The Lost World Paperback
Edited by Ian Duncan
Part of the Oxford World's Classics series
'the ordinary laws of Nature are suspended. The various checks with influence the struggle for existence in the world at large are all neutralized or altered. Creatures survive which would otherwise disappear.' Headed by the larger than life figure of Professor Challenger, a scientific expedition sets out to explore a plateau in South America that remains frozen in time from the days when dinosaurs roamed the Earth.
Seemingly impossible to penetrate, this lost word holds great danger for the four men, whether from fiendish ape-men or terrifying prehistoric creatures.
Arthur Conan Doyle's classic tale of adventure and discovery still excites the reader today, just as dinosaurs continue to grip the popular imagination.
ABOUT THE SERIES: For over 100 years Oxford World's Classics has made available the widest range of literature from around the globe.
Each affordable volume reflects Oxford's commitment to scholarship, providing the most accurate text plus a wealth of other valuable features, including expert introductions by leading authorities, helpful notes to clarify the text, up-to-date bibliographies for further study, and much more.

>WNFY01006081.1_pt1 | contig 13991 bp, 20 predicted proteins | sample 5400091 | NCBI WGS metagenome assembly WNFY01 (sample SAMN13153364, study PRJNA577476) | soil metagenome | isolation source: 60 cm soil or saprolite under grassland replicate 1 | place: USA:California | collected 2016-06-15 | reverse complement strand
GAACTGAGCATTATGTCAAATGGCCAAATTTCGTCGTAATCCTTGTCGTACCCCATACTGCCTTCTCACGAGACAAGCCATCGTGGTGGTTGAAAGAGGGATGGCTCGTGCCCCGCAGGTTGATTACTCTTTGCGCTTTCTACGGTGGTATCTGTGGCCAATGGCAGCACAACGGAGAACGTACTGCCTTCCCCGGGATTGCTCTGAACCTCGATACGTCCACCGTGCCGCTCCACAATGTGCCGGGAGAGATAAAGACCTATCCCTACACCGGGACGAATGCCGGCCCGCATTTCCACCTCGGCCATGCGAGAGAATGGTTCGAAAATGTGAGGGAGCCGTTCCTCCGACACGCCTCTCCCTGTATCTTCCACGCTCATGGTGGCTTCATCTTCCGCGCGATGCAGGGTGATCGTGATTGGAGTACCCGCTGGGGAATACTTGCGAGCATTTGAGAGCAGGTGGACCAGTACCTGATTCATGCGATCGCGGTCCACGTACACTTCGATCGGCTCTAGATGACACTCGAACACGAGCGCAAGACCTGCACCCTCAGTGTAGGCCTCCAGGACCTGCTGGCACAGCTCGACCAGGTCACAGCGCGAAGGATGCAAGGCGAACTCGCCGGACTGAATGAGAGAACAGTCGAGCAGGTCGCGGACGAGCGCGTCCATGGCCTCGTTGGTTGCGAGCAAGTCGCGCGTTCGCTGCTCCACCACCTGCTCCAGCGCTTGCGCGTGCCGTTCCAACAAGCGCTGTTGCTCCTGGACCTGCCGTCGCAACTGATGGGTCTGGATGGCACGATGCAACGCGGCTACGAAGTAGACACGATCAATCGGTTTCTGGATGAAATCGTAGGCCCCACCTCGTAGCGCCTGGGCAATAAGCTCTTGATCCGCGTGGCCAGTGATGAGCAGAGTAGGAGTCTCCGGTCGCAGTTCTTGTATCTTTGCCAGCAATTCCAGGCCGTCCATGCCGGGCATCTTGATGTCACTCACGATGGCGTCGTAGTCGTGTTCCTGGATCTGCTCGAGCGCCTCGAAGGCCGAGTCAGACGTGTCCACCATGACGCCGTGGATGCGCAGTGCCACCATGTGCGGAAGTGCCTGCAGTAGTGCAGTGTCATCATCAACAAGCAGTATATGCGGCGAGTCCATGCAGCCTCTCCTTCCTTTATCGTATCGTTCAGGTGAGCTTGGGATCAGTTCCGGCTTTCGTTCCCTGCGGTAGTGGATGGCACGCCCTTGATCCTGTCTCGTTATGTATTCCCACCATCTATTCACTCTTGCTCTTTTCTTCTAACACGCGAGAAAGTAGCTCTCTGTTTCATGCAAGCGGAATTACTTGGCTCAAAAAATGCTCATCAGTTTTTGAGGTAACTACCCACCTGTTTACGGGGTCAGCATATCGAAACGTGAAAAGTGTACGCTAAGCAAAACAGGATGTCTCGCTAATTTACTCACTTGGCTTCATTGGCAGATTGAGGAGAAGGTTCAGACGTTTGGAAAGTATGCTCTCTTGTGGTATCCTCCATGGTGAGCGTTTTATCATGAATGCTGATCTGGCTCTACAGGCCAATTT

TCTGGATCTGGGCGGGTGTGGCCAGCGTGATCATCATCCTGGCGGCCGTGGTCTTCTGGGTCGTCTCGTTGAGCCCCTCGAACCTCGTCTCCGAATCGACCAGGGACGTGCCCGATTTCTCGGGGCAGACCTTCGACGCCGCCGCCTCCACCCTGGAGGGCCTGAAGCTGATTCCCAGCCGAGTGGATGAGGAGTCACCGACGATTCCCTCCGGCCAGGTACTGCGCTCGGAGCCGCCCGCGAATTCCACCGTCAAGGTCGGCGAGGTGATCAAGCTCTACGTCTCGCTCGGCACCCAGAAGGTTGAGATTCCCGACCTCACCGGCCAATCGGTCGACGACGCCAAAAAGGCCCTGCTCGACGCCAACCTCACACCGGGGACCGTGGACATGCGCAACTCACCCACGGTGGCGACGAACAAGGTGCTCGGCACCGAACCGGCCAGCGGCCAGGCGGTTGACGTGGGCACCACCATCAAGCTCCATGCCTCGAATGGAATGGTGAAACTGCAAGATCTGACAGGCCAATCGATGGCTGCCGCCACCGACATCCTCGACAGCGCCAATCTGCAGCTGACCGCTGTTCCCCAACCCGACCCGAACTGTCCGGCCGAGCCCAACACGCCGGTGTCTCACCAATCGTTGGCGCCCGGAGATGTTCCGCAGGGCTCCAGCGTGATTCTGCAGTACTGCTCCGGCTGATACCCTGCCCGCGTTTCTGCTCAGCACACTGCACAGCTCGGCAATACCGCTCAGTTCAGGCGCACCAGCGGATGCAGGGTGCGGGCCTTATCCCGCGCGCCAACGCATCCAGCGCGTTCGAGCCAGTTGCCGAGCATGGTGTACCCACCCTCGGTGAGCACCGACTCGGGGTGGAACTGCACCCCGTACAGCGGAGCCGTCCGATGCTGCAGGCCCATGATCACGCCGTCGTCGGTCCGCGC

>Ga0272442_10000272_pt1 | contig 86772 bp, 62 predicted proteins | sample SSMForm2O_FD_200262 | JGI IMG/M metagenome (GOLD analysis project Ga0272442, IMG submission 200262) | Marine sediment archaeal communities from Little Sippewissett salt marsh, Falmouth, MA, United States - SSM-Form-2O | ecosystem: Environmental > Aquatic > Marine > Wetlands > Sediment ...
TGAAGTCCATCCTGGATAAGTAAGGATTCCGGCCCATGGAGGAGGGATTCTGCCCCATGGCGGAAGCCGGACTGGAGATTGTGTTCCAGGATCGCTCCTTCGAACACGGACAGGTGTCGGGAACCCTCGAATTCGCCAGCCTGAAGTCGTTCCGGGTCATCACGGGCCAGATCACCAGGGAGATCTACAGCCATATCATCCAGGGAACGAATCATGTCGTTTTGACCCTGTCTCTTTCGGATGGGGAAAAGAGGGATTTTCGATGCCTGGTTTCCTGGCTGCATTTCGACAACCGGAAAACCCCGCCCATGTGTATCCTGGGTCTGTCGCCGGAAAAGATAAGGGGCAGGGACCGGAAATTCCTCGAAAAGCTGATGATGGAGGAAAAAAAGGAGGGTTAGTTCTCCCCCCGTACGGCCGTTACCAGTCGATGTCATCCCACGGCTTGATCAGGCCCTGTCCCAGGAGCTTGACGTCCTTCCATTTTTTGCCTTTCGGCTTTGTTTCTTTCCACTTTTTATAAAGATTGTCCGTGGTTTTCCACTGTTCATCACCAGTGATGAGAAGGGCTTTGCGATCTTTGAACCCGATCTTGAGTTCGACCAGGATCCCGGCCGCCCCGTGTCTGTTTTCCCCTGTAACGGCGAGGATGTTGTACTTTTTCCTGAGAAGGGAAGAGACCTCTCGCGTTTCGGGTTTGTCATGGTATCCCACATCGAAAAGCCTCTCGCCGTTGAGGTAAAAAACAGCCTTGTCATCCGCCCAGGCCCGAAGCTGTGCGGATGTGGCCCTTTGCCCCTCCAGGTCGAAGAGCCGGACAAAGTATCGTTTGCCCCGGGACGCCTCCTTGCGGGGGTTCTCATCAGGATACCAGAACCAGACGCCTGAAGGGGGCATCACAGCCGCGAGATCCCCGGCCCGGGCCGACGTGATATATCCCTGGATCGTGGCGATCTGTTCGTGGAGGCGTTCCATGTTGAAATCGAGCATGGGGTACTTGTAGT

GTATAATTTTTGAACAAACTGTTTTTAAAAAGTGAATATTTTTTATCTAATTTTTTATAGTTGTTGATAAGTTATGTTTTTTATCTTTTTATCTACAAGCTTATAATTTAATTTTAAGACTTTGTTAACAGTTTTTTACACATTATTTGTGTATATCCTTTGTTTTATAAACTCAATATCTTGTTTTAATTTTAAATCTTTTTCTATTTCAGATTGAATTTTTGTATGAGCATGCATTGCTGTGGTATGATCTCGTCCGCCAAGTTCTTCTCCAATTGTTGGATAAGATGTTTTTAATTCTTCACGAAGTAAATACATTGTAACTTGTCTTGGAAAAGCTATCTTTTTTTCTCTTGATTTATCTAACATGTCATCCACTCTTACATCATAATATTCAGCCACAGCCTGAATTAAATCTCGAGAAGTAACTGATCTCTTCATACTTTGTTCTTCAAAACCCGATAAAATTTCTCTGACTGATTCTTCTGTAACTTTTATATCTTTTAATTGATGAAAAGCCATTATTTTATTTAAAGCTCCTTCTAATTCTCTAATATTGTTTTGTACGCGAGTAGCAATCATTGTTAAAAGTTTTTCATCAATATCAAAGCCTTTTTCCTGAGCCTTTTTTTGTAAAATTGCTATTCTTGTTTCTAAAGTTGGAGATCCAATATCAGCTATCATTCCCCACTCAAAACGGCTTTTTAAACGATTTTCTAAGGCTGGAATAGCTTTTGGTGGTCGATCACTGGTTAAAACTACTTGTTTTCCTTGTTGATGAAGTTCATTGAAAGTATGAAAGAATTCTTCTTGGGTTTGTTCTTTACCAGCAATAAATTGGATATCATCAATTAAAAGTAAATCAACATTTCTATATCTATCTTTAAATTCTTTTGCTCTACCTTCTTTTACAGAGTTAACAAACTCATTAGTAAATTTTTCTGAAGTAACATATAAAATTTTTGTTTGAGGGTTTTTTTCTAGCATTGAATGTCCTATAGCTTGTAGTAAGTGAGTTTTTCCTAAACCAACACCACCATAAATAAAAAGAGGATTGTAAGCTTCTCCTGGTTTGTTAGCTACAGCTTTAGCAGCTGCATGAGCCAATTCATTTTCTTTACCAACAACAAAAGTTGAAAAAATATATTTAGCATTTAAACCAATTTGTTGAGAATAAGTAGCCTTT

- Format: Paperback
- Pages: 240 pages
- Publisher: Oxford University Press
- Publication Date: 09/10/2008
- Category: Classic fiction (pre c 1945)
- ISBN: 9780199538799
- Paperback from £1.99
- CD-Audio from £15.99
- eAudiobook MP3 from £8.10
- Paperback / softback from £9.49
Showing 1 - 2 of 2 reviews.
Review by verenka
I really enjoyed the book. I don't read a lot of classics so I was surprised how much I liked it. I enjoyed the writing style and how the story was delivered in installments of letters sent home by the storyteller.It is of course shocking for politically correct people like me to read how they refer to their native south american helpers and how they thought nothing of wiping out this formerly unknown tribe of ape men. This is, however, a story that was written 97 years ago, long before expressions like racial discrimination and the protection of species became part of the dictionary. I read the story trying to keep that in mind and ended up liking it a lot, particularly the characters and their development from timid journalist to adventurer, from infamous professor with a bad reputation to celebrated authority on prehistoric biology. And the setup of the story being delivered in installments of letters, gradually uncovering the journey's progress.
Review by shawse
This was a delightfully fun read. It was true to the form of a boy's adventure novel of it's era.